What do Jim Jarmusch’s movies and self-esteem have to do with one another? Maybe nothing. Maybe everything! I cant stop re-watching all his movies this holiday during my down time, and the topic of self-esteem (as it is one of the 5 core issues, along with boundaries, authenticity, self-care and moderation), of course keeps coming up as people navigate the reflective and evocative holiday season.
I have always loved Jarmusch’s films and something in the stillness of them, the heart felt and direct dialogue and the spaciousness they capture feels like medicine. During this season – when the third dimension (presents, scheduling and family of origin issues) seem so loud, the magic of the in-between and dreamlike places feels significant to me and crucial in terms of connecting with myself and my loved ones.
In an interview I watched recently, Jarmusch talks about how interesting “making a movie about the insignificant moments rather than the significant ones” can be. Revisiting his films, I am reveling in their existential orientation toward the seemingly meaningless or insignificant. This sensory exploration of the spaces “in-between” opens me up to simply being and also to spontaneous moments of wonder. Jim Jarmusch’s movies are filled with moments of wonder in response to beholding – just to name a few: amanita muscaria, a piece of music, a woman’s walk, a Detroit skyline, a bird in flight.
It is in these in-between moments that I find a sense of what is commonly or popularly known as “self -esteem.” Unfortunately I think this term has been mishandled and rather than explored from the inside out, has been seen as something to “get” or “build.” Sadly, this self-esteem consumerism often occurs at the expense of others. The idea that we can raise or lower our value as human beings is as problematic as it is erroneous.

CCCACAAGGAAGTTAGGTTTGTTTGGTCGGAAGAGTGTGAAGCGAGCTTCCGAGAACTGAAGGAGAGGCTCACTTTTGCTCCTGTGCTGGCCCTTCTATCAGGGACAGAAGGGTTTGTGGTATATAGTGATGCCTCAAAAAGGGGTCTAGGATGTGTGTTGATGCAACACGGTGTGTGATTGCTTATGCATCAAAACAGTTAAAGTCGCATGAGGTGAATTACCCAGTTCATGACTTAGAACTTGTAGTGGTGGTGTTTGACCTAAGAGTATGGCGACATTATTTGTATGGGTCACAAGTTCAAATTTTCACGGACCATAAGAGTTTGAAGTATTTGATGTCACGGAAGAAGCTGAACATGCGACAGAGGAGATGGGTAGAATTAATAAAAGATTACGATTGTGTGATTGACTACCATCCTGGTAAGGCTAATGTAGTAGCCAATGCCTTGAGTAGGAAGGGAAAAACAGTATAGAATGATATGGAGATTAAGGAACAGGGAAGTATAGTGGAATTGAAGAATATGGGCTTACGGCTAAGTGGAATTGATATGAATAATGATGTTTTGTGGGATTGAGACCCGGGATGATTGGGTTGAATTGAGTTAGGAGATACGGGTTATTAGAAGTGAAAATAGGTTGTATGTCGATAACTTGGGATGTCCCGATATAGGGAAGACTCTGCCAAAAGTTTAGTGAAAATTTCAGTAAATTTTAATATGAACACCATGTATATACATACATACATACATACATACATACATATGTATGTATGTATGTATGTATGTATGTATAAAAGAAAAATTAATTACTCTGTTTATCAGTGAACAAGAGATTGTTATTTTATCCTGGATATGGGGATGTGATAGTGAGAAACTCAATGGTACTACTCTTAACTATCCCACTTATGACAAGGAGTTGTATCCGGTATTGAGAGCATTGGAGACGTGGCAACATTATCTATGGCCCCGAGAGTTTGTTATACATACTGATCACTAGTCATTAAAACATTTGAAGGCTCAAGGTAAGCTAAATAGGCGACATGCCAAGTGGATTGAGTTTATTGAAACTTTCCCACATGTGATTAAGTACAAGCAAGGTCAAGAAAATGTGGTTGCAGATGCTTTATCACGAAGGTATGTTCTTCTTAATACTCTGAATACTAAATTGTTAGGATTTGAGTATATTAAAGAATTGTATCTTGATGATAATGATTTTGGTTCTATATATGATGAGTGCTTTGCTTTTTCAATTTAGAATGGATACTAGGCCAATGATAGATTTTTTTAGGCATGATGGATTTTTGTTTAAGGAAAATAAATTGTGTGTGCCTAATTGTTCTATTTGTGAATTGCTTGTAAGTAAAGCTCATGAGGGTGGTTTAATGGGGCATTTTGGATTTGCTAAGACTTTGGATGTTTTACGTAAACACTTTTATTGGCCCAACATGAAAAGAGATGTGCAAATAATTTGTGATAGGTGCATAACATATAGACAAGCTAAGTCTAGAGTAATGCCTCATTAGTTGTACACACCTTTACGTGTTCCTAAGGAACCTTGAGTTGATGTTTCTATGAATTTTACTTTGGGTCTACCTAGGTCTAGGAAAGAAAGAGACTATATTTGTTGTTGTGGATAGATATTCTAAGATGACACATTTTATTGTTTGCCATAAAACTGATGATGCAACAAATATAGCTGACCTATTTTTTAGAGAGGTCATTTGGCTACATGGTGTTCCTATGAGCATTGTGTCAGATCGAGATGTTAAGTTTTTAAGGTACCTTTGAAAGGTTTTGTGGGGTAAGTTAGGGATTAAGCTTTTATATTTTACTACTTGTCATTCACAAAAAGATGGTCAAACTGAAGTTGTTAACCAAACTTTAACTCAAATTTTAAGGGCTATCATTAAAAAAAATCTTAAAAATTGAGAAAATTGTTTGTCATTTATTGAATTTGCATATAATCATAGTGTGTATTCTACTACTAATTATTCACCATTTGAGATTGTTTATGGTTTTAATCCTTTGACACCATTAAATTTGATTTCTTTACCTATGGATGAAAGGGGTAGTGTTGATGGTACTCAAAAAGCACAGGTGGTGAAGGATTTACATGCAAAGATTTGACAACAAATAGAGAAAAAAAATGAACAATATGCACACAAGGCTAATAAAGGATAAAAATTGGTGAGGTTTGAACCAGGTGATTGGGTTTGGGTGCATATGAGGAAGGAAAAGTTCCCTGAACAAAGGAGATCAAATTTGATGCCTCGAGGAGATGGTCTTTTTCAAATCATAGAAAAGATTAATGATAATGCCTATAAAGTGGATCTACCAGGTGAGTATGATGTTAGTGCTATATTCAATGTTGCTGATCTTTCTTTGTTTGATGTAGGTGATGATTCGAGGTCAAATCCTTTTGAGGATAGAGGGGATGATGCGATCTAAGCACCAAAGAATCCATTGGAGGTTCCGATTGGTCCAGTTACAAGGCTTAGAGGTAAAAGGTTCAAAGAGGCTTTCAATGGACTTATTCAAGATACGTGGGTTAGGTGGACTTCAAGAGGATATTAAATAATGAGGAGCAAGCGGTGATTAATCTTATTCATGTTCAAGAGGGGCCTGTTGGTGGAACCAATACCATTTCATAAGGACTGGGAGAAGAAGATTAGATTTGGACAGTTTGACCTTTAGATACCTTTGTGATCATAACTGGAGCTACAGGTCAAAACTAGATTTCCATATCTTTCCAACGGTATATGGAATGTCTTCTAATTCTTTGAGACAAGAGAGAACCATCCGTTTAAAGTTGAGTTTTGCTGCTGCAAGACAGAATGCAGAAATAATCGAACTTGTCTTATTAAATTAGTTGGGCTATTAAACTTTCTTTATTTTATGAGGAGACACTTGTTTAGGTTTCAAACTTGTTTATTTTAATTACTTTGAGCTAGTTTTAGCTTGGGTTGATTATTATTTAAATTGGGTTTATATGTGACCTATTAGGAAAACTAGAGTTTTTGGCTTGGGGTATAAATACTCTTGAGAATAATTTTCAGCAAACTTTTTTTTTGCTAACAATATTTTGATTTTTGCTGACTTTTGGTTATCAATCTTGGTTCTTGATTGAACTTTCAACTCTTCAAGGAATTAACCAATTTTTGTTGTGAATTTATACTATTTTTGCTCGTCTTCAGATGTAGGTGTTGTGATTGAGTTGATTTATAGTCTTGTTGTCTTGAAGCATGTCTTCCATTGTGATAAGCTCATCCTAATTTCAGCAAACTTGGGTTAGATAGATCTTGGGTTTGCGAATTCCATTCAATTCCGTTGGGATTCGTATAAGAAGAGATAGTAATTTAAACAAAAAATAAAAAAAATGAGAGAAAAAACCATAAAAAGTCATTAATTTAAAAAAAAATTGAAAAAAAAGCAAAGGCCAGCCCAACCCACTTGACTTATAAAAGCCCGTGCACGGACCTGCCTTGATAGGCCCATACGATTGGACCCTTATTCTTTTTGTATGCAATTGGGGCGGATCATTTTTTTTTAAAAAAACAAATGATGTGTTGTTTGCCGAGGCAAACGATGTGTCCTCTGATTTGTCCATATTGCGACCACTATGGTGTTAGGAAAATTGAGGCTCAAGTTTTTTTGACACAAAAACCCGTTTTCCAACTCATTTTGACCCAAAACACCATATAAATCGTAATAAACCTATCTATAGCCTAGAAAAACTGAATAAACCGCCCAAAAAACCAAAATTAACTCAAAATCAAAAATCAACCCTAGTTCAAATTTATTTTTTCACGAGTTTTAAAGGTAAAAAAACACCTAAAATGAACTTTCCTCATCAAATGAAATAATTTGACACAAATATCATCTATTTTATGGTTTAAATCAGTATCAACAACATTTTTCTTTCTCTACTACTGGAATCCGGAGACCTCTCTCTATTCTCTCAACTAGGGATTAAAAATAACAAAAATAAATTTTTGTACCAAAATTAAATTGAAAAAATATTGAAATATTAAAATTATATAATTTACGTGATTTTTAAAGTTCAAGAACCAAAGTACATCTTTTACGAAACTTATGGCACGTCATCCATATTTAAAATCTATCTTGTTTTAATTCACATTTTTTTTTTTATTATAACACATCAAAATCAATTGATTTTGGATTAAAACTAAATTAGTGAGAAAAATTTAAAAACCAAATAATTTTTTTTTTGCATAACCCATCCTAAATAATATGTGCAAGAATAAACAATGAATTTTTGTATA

The value of a human being cannot be raised or lowered. My value does not go up or down based on approval, accomplishment, or any other third dimensional fluctuation. My value, much like a sunset, a skunk or a colorful Moroccan alleyway (beautifully captured in one of Jarmusch’s films) simply…..is.
As crushing as it may be to my goal-oriented ego, I don’t have to be altered or improved upon in order to be valuable. This is why I think existentialism is a useful lens for psychotherapy – because the emphasis on “being” allows us to drop the self-esteem game and simply experience ourselves and the world around us.
It is in savoring and revering this sensory experience that inherent worth and value comes naturally into consciousness. The statement that embodies this experience for me is “I am valuable because I am breathing.” The moment I am raising or lowering my self worth I am off the beam. It can’t raised or lowered – it simply… is. My value can not be found in the past or in the future, but only available through a felt sense in the present moment. As Bill Murray remarks in Broken Flowers, “Well, the past is gone, I know that. The future, isn’t here yet, whatever it’s going to be. So, all there is, is, is this. The present. That’s it.”
It is my experience in doing my own work and walking along side others as they heal the core issues that “self esteem” is the natural byproduct of presence. Jim Jarmusch’s films have been a wonderful reminder to indulge and savor the mundane and seemingly insignificant. I encourage you this season to take time for these in-between moments and see what you find! Check out Limits of Control, Ghostdog, Dead Man and Only Lovers Left Behind all written and directed by Jim Jarmusch for inspiration.